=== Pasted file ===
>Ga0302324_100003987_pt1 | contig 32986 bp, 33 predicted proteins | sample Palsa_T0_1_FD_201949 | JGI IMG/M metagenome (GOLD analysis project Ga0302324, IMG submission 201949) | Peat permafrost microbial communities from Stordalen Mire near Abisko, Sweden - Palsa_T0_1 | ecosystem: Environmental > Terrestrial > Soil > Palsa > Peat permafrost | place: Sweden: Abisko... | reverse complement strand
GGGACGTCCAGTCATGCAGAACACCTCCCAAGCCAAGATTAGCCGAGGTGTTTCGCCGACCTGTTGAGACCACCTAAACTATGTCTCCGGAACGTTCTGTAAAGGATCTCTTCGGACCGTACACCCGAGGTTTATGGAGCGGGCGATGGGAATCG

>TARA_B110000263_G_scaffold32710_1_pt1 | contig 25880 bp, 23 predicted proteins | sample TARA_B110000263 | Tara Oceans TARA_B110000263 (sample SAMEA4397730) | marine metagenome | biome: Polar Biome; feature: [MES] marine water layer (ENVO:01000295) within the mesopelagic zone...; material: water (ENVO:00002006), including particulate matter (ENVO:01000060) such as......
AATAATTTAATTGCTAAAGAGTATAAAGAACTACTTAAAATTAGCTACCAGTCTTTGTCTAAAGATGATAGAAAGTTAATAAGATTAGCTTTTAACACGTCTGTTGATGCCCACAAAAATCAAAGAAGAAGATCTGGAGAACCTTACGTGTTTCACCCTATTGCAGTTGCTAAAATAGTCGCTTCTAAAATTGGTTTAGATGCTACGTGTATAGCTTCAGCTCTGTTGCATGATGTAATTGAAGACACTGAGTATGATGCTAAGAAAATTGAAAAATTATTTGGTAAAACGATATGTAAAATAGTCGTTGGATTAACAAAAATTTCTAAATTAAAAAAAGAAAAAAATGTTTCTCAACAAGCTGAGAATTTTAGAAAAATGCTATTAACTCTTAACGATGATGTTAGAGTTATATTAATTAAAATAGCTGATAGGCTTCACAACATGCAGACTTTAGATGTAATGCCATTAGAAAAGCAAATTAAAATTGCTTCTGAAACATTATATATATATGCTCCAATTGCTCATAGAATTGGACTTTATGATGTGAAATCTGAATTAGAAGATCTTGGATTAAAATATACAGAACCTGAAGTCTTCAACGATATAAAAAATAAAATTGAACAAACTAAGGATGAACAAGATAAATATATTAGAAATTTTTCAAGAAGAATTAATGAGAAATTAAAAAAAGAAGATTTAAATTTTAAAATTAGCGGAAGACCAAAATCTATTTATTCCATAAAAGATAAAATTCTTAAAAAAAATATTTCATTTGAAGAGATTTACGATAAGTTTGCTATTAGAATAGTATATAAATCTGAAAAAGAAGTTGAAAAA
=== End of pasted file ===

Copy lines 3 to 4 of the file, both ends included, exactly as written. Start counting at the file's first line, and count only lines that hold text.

>TARA_B110000263_G_scaffold32710_1_pt1 | contig 25880 bp, 23 predicted proteins | sample TARA_B110000263 | Tara Oceans TARA_B110000263 (sample SAMEA4397730) | marine metagenome | biome: Polar Biome; feature: [MES] marine water layer (ENVO:01000295) within the mesopelagic zone...; material: water (ENVO:00002006), including particulate matter (ENVO:01000060) such as......
AATAATTTAATTGCTAAAGAGTATAAAGAACTACTTAAAATTAGCTACCAGTCTTTGTCTAAAGATGATAGAAAGTTAATAAGATTAGCTTTTAACACGTCTGTTGATGCCCACAAAAATCAAAGAAGAAGATCTGGAGAACCTTACGTGTTTCACCCTATTGCAGTTGCTAAAATAGTCGCTTCTAAAATTGGTTTAGATGCTACGTGTATAGCTTCAGCTCTGTTGCATGATGTAATTGAAGACACTGAGTATGATGCTAAGAAAATTGAAAAATTATTTGGTAAAACGATATGTAAAATAGTCGTTGGATTAACAAAAATTTCTAAATTAAAAAAAGAAAAAAATGTTTCTCAACAAGCTGAGAATTTTAGAAAAATGCTATTAACTCTTAACGATGATGTTAGAGTTATATTAATTAAAATAGCTGATAGGCTTCACAACATGCAGACTTTAGATGTAATGCCATTAGAAAAGCAAATTAAAATTGCTTCTGAAACATTATATATATATGCTCCAATTGCTCATAGAATTGGACTTTATGATGTGAAATCTGAATTAGAAGATCTTGGATTAAAATATACAGAACCTGAAGTCTTCAACGATATAAAAAATAAAATTGAACAAACTAAGGATGAACAAGATAAATATATTAGAAATTTTTCAAGAAGAATTAATGAGAAATTAAAAAAAGAAGATTTAAATTTTAAAATTAGCGGAAGACCAAAATCTATTTATTCCATAAAAGATAAAATTCTTAAAAAAAATATTTCATTTGAAGAGATTTACGATAAGTTTGCTATTAGAATAGTATATAAATCTGAAAAAGAAGTTGAAAAA